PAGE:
Yeah, so I think one thing to understand about Pyrra is that as a platform, we serve to enable our clients to pull back and find the kinds of content that they find concerning. So some of our existing clients are nonprofits who are investigating things like domestic extremism, anti vax movements, those types of anti trans rhetoric, those types of phenomena that are happening online. So the system is capable of detecting that content because what we're doing, essentially is pulling in data from all these different sites and then piping it through a pipeline that detects the narratives that our users care about. So our users will put in a narrative and then the system will say, hey, to what extent does what the user care about resemble the kind of content that we're pulling back and then surface the top, those things that score very highly. So from a technical perspective, we don't actually determine what disinformation the system is. It enables our clients to figure out when there's concerning content, concerning narratives that are floating around in these spaces. And it's not up to us to make that value judgment. Now, that being said, the other thing the system enables us to do is understand trends and understand what's going on across these communities. What are the topics that people are talking about? What are the things that come along with highly hateful, highly violent content? So that's the other thing that our system does is it detects when content is violent, offensive, hateful, and these other categories of speech that we've been building models for for the last several years. And so you can imagine the content that we're pulling back. When we see topics associated with highly violent thoughts, then we're able to show that and to say, hey, look, this is something that's of concern either to a client or just in general, things that we put out as part of our weekly intel products.

AUBREY BYRON

You mentioned that you don't just look at Twitter and Facebook, but you look into some more alternative social media sites. Why do you think it's important to look there as well?

WELTON CHANG

Yeah. So right now we actually don't do any Twitter or Facebook. Our focus is on this alternative space. And what we've observed over the last two, three years is that enforcement actions taken by major platforms, deep platforming users that are essentially frequent flyers of disinformation and hate and violence, it's pushed those folks and their audiences and communities to the fringe, to smaller sites like Gab Getter, these alternative spaces where, as far as we can tell, anything goes. There's a distinct lack of content moderation. Google recently came out and said they're no longer supporting some of these applications because of the amount of violent content that's on them, the amount of death threats that are on them. And that is very consistent with what we observe on these platforms is because there's no either will to do content moderation or it's by explicit policy, these sites say anything goes, free speech for all. That's what has led to this festering social phenomena of this kind of content that really snowballs, right? One user will put a false theory about what happens, say in Uvaldi, Texas with the school shooting there, and the next thing you know, other users are parroting that and then it gains a certain amount of traction, starts to move across these platforms, and in a blink of an eye, it's migrated over to Twitter. That's now the latest kind of conspiracy theory that's kind of floating around in these communities. And that's the reason why we think that the alternative space is where to pay attention to because it's more and more the hospitable host for highly violent, highly hateful content. And then it makes its way migrates over to the mainstream platforms once it's gained traction on these smaller sites.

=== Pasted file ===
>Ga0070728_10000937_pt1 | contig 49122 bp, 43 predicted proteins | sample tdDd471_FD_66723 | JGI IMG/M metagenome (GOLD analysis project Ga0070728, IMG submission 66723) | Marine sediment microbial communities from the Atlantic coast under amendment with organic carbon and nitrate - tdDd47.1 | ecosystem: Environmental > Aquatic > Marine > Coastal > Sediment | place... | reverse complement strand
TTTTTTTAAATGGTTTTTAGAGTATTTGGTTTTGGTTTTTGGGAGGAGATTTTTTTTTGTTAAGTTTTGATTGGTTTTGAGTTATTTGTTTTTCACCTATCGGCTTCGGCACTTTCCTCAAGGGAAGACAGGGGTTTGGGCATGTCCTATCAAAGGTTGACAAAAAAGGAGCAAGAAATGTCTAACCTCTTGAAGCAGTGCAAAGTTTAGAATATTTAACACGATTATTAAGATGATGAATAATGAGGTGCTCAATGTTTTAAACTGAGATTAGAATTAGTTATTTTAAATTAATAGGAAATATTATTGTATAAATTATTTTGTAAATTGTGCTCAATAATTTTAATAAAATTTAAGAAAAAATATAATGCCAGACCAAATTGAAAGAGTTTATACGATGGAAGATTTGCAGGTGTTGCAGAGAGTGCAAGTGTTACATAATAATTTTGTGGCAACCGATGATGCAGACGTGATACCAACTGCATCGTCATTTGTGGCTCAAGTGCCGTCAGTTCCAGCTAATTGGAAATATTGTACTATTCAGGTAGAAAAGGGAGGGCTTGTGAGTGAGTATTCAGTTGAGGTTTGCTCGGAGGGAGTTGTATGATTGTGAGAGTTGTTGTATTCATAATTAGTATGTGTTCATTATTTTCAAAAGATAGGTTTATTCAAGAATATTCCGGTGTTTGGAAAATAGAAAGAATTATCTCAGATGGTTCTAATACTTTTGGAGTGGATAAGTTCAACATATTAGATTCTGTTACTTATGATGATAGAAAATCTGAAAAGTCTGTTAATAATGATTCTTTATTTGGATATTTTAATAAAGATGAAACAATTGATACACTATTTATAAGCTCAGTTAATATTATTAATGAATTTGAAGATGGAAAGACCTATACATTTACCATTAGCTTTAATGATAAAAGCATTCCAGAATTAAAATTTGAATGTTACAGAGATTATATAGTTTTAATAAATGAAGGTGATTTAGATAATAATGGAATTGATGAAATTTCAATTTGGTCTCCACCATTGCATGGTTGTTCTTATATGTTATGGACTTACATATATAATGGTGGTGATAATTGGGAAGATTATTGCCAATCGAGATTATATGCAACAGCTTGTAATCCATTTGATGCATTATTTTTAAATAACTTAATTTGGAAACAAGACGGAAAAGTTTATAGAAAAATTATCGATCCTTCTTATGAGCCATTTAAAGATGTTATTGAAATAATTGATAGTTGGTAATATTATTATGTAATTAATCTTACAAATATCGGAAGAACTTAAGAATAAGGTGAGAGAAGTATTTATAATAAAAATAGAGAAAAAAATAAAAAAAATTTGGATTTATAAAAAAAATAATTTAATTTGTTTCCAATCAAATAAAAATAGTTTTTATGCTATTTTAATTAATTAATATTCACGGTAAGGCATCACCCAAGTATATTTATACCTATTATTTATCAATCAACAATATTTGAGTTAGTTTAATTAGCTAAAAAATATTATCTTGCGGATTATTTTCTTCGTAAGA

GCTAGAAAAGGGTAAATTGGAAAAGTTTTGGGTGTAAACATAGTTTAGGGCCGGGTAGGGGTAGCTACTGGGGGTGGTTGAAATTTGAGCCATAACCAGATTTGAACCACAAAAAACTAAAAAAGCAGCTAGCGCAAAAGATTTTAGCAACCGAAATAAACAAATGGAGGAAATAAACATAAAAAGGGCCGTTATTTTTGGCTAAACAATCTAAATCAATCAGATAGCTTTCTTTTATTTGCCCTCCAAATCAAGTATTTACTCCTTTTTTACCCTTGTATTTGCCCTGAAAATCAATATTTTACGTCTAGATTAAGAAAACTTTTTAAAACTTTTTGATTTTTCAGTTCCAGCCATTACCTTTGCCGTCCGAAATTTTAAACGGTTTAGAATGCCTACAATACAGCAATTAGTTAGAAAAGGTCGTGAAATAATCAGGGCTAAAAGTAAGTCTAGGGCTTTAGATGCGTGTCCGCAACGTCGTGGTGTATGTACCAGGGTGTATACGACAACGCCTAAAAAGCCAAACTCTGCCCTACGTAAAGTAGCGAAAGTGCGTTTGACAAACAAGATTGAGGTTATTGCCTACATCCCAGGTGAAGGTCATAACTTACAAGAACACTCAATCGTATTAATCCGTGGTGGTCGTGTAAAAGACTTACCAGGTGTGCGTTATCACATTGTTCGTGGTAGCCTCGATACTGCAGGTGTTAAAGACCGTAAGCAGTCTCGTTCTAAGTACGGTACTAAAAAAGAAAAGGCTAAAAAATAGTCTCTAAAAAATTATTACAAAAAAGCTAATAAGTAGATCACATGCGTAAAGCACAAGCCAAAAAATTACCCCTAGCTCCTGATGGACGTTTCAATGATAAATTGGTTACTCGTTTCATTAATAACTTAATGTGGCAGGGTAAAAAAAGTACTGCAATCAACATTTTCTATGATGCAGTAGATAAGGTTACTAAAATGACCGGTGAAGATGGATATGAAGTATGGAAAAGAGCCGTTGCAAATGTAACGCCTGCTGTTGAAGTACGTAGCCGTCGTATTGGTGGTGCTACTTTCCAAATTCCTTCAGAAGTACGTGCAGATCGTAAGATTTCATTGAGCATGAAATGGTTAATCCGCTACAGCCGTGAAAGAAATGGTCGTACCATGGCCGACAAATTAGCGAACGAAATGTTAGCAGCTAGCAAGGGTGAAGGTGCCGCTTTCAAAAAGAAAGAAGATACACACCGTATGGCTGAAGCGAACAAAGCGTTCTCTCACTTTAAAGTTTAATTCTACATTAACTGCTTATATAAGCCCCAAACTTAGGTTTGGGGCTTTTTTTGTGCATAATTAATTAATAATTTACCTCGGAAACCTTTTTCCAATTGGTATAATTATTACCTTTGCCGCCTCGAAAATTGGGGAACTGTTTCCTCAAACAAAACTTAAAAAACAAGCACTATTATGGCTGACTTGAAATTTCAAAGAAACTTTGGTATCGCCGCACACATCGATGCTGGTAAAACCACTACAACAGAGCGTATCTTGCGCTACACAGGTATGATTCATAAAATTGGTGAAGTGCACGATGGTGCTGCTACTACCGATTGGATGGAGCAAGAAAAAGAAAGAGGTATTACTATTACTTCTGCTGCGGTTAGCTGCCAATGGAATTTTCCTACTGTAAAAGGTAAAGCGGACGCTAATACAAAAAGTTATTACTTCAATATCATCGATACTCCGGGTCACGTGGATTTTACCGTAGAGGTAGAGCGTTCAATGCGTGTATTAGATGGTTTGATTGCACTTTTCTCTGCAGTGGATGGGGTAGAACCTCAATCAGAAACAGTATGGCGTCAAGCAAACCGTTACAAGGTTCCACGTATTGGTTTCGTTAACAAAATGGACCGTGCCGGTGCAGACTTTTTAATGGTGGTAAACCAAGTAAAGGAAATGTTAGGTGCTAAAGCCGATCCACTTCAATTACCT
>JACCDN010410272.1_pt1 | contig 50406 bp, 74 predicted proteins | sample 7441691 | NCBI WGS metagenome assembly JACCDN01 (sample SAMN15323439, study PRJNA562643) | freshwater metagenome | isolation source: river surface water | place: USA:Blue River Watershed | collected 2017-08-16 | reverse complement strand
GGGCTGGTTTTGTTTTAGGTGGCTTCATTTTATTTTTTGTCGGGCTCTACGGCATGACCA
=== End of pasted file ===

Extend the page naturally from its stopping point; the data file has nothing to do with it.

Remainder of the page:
AUBREY BYRON

Got you.

JEFF PHILLIPS

Yeah, that's super interesting. That's the source. And then it migrates.

AUBREY BYRON

Actually, I read an article not long ago about for open source intelligence researchers, social media sites that you should use in addition to Twitter because, you know, Twitter is the big hub. Do you have your own list of sites that you think in particular for understanding disinformation people should be looking at?

WELTON CHANG